International equity investors are beginning to take notice.
The MENA region witnessed record inflows in January 2018: $1.1billion, mainly led by Saudi Arabia at $619 million, followed by Egypt at $219 million and the UAE at $185 million.
This is the second highest monthly inflow recorded since 2009, after an inflow of $1.25 billion received in May 2014.
In Saudi Arabia, Al-Rajhi Bank topped the rankings with foreign fund inflows of $284 million last month.
It is not easy to pinpoint what is driving the demand for MENA — and in particular Saudi — equities.
Certainly, a good chunk of this demand has come from the anticipation of the Tadawul’s inclusion in the MSCI EM index. Deutsche Bank’s base case remains an expectation of an additional $40 billion of inflows should this happen. We also believe that the constructive commentary and actions taken by the authorities — regulators, the CMA and Tadawul for example — is laudable and a positive step when it comes to the MSCI’s decision-making process.
The future direction of the market is however hard to predict. One must remember that current foreign ownership in the Tadawul remains very small on a relative basis. Today, foreign active ownership of local Saudi equities sits just under $7 billion — which is less than 2 percent of total market capitalization. How foreign money behaves over the coming weeks and months therefore will not be a barometer of full market performance.
There are two schools of thought currently prevailing in the markets when considering the future outlook for Saudi equities. On the one hand, one might look at the most recent equity inflows and suggest this is the beginning of something more sustainable when it comes to foreign institutional money interest. We are therefore likely to see more interest in the entire region with further inflows expected as we approach the MSCI decision in June and subsequent index inclusion a year later in 2019.
On the other hand, a more skeptical market commentator could point out that we have seen instances in the past where MENA equities have experienced a spike in foreign interest in anticipation of a major positive market catalyst being announced, only to see these flows reverse as disappointment sets in when the market realizes that this catalyst may not eventuate.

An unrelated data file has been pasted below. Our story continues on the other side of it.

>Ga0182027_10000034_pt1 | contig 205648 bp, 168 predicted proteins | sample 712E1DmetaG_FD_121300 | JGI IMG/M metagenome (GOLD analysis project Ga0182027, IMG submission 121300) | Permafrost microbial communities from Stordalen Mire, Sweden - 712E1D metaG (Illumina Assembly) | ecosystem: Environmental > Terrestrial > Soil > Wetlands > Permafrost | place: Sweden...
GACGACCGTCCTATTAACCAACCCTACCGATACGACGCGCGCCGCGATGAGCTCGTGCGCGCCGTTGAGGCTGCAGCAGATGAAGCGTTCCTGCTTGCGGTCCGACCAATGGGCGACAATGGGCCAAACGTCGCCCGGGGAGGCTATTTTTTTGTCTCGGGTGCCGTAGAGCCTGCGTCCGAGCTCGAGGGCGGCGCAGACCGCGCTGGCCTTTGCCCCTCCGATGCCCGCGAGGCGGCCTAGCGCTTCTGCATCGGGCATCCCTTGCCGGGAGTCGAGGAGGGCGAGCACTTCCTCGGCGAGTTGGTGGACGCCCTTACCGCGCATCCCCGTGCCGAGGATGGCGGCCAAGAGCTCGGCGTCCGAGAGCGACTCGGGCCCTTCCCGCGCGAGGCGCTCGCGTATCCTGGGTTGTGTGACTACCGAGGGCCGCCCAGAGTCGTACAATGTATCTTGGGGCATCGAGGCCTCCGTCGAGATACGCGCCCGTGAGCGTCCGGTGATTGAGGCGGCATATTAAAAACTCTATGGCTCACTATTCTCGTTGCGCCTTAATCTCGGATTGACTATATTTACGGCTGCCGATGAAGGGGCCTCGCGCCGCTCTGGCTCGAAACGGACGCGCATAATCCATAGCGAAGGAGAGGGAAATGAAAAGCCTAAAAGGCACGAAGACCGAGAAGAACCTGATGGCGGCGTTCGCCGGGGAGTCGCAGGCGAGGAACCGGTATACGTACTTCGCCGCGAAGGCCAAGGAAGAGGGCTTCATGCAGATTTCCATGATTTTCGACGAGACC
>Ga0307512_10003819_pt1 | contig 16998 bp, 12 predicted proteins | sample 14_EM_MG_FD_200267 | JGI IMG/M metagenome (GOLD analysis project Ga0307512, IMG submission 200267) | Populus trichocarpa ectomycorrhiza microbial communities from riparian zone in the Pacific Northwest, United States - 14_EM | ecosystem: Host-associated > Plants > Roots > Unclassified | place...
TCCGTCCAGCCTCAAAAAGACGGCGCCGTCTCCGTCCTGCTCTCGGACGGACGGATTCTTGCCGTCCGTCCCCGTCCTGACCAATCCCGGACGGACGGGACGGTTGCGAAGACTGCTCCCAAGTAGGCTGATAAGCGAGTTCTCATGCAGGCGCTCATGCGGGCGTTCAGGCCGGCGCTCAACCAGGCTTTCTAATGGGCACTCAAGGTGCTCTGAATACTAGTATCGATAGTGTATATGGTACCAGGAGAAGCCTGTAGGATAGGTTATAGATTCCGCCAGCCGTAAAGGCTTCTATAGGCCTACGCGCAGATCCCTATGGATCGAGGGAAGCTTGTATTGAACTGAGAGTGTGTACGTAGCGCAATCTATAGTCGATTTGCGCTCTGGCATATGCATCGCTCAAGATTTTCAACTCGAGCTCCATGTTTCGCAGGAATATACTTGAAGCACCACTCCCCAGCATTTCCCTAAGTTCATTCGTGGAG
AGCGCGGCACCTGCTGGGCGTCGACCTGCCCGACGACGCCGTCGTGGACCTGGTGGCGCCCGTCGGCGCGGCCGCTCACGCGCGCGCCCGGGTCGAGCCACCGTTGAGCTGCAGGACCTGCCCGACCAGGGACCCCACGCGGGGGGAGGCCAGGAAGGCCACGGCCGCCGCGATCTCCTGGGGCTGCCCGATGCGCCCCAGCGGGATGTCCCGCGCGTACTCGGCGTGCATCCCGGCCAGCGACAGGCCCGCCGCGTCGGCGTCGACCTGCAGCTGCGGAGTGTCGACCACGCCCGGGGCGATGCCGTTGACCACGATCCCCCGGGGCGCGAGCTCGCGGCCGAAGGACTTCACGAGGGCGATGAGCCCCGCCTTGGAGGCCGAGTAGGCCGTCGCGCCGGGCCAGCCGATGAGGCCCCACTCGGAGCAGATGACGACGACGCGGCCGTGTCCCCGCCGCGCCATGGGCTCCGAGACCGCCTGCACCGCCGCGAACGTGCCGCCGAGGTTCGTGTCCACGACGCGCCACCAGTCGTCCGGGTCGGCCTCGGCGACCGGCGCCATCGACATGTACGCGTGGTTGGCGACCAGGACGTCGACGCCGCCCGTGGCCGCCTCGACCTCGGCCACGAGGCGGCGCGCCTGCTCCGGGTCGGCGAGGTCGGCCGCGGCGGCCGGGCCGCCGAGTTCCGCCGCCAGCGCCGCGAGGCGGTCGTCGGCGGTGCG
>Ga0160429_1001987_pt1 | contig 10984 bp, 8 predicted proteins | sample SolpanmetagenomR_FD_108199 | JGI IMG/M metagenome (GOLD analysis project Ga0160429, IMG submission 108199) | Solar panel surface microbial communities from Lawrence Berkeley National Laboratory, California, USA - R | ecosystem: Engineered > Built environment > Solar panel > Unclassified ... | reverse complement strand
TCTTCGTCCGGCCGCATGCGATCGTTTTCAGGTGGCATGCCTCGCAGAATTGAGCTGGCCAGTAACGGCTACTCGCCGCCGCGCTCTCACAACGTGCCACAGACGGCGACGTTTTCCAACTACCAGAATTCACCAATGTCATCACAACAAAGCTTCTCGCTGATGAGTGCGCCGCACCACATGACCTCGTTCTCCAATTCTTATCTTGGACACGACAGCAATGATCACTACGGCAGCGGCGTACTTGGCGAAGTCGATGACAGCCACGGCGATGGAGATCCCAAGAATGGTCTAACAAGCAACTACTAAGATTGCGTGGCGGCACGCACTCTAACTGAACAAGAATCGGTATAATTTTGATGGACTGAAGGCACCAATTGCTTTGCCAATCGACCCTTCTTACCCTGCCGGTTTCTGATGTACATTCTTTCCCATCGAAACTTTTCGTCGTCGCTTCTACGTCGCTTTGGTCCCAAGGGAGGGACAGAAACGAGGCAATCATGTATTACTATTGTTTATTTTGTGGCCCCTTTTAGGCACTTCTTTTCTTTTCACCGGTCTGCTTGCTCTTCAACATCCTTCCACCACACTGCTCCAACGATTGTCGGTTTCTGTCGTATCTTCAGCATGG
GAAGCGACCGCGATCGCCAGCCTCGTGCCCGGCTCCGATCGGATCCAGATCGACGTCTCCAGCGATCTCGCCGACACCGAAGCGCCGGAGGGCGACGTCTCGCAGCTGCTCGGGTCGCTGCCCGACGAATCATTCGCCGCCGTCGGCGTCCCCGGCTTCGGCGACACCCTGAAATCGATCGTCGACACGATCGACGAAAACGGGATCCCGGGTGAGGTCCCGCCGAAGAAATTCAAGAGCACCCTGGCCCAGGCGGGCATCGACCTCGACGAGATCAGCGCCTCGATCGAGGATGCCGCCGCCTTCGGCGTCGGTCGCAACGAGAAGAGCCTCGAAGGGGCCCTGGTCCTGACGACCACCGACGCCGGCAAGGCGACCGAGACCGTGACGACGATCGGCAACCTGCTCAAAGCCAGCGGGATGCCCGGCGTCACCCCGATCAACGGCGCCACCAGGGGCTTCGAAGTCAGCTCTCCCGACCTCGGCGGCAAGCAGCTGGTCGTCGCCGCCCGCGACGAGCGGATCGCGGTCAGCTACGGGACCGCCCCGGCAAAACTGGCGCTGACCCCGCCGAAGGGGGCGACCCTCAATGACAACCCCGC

Saudi Arabia continues to make headlines in its drive to modernize its economy and implement the structural reforms needed to realize Vision 2030.
At Deutsche Bank, we buy the MSCI inclusion story. We see the probability of inclusion into the index in 2019 as being high. Our recent client meetings with authorities from the CMA and Tadawul in London at the end of 2017, then with SAGIA in Davos just a few weeks ago, have shown strong institutional and real-money interest in the Saudi story. As the authorities continue to focus on the broad-set social and economic reforms via the Vision 2030 National Transformation Plan, this only augers well for the future of the local bourse.
To balance this view, we remain mildly cautious on the economic outlook this year. Economies going through significant reform, be it via subsidy rebalancing, new taxation policy and other micro reforms, will undoubtedly feel the short-term stresses of these decisions. For the government these reforms are an immediate source of revenue but for those businesses and individuals in the real economy, it is without question a painful process.
In the long-term however, we firmly believe these decisions will lead to positive economic outcomes for Saudi Arabia.
In conclusion, we know in this region that equity flows, which often act independent of economic fundamentals, are a major driver of equity markets. While the underlying economics in 2018 will remain challenging, we think there is value in following the money when it comes to the possibility of MSCI inclusion.
Investors that fail to grasp this in the coming months may just miss that new metro train leaving the station.
- Aleksandar Stojanovski is an equity research analyst with Deutsche Bank